A stock pot full of water
1/2 cup apple cider vinegar
1/4 cup Old Bay Seasoning
T. of sea salt
Bring water, vinegar, Old Bay seasoning, and salt to a rolling boil. Add shrimp. Boil until the shrimp are pink (approximately 3 - 4 minutes). Take the shrimp out of the pot. Drain. Peel after cooling.
Chopped veggies for the salad:
Whole red pepper (chopped)
Two stalks of celery (cut small)
You could add other vegetables too!
Ingredients for the Dijon-mayo sauce:
1/2 cup of mayo
1/2 cup of sour cream
2 T. of Dijon mustard
A whole lemon squeezed for the juice
2 tsp. of red onion (minced)
Handful of fresh dill (stems removed and roughly chopped)
Salt and pepper to taste
Mix ingredients. Add the red pepper and celery. Add the roughly chopped shrimp. Allow to sit in the refrigerator to chill. Serve.
Citrus juices combine with garlic, red onion, honey, red pepper flake, and garden parsley reducing to a thin glaze to coat fresh shrimp from the local seafood market.
Those who live in the Midwest are lucky. Why? We get to experience all of Mother Earth's seasons: spring, summer, autumn, and winter. However, sometimes summer doesn't feel long enough. We try to cram almost all of nature's bounty into a three-month cycle. Local farmer's markets are overflowing with customers weekly and if you're lucky enough to live in a big city...daily. Food lovers buy canned goods prepared by farmers to enjoy the freshness during the winter months. Or, we may try our hand at canning a few fruits and vegetables, especially pickles.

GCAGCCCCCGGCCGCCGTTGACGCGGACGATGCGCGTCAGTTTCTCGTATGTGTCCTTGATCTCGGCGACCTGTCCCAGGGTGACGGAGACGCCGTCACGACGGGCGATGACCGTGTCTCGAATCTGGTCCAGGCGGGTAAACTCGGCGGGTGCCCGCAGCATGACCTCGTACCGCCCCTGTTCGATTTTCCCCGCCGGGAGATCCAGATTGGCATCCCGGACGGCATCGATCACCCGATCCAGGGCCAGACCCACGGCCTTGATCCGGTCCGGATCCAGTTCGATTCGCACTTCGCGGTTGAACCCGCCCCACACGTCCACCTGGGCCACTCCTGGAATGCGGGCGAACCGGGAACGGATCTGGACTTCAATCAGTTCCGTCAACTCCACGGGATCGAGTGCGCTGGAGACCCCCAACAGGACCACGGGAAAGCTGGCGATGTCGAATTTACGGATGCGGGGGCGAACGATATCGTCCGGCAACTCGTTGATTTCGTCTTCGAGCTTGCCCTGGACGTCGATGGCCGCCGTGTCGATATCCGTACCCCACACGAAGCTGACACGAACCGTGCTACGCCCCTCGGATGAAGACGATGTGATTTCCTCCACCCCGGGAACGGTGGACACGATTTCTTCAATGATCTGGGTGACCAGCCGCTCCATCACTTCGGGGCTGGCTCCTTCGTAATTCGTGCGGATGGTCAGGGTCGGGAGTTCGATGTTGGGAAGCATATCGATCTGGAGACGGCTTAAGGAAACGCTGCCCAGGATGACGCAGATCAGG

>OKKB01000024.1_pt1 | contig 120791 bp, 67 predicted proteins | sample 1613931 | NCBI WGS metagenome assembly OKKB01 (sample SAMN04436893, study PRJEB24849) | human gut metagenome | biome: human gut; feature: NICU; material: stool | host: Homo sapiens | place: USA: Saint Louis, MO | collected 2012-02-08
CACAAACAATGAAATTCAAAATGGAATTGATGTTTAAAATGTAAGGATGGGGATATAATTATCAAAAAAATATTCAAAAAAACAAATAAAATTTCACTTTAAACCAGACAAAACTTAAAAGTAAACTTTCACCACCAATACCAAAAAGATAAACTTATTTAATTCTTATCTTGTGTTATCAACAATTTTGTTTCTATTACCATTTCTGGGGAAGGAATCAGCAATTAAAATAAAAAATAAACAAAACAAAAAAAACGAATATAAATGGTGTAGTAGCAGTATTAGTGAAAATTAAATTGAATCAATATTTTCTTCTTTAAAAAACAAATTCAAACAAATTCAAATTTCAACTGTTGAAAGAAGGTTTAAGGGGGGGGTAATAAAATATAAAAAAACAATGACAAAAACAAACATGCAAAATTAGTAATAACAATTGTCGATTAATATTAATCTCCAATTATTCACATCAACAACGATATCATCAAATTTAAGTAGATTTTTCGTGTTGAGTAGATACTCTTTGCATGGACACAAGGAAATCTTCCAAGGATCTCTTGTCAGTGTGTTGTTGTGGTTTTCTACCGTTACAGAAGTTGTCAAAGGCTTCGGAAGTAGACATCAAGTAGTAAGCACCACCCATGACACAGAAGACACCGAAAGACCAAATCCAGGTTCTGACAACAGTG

Fruits that are readily available from June through July include strawberries, blackberries, blueberries, raspberries, watermelon, cantaloupe, tomatoes, and peaches, to name a few. Oranges, on the other hand, are the freshest during midwinter to early spring. Lemons and limes are in season all year round.
You'll notice your favorite brand of orange isn't available at the local grocery from July through September. Off-brands will be on hand but there's a difference. One difference is they lack juiciness. You'll have to use more to have freshly squeezed juice. Also, they're not as sweet. For the citrus glaze on the shrimp, we'll increase the sweetness with a squirt of honey.
Let's get to the recipe.
Ingredients for two servings:
1 pound of medium to large fresh shrimp
Three medium size oranges
One large lemon
1/4 tsp. salt
Dash of pepper
One clove of garlic - minced
One T. of red onion - minced
1/2 tsp. red pepper flakes
T. of honey
Half a handful of fresh parsley - torn or cut
One cup of sushi rice
Peel and devein the shrimp. Set aside.
Prepare the sushi rice as directed. I use chicken broth instead of water. Sushi rice will require a 30-minute soak before cooking. Then, a 15 to 20-minute cook on the stovetop. Take this into consideration before beginning the citrus glaze.
Squeeze the juice from the oranges, lime, and lemon. Add the EVOO, S & P, garlic, red onion, honey, and parsley. Whisk together and add to the sauté pan. After a few minutes on medium heat, the citrus mixture will reduce by half
Go ahead and salt and pepper the shrimp. Add to the reduced citrus mixture in the sauté pan. Sauté for two minutes on each side. The shrimp should appear light pink to pale. After it's through cooking. Set aside.
In a bowl, add a serving of rice. Top it off with half a pound of citrus shrimp. Add a bit more parsley. Maybe a bit of orange zest. Enjoy!
Load the fork with the best-tasting pasta bite EVER! After boiling the gluten-free pasta, sauté it in the garlic-infused EVOO to soak in all the juices. Combine Parmesan cheese, fresh herbs, and tomatoes and you'll never prepare pasta any other way again.